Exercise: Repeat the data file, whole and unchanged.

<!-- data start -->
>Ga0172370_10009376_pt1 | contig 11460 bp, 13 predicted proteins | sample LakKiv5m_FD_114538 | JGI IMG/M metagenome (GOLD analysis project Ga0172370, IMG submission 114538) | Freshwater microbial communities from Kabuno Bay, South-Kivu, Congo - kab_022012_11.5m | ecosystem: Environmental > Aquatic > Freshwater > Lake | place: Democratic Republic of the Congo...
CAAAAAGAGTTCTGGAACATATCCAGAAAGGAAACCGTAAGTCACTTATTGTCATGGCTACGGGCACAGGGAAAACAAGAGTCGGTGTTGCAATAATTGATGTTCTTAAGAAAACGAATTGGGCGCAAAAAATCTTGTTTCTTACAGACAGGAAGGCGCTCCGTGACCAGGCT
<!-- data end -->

>Ga0172370_10009376_pt1 | contig 11460 bp, 13 predicted proteins | sample LakKiv5m_FD_114538 | JGI IMG/M metagenome (GOLD analysis project Ga0172370, IMG submission 114538) | Freshwater microbial communities from Kabuno Bay, South-Kivu, Congo - kab_022012_11.5m | ecosystem: Environmental > Aquatic > Freshwater > Lake | place: Democratic Republic of the Congo...
CAAAAAGAGTTCTGGAACATATCCAGAAAGGAAACCGTAAGTCACTTATTGTCATGGCTACGGGCACAGGGAAAACAAGAGTCGGTGTTGCAATAATTGATGTTCTTAAGAAAACGAATTGGGCGCAAAAAATCTTGTTTCTTACAGACAGGAAGGCGCTCCGTGACCAGGCT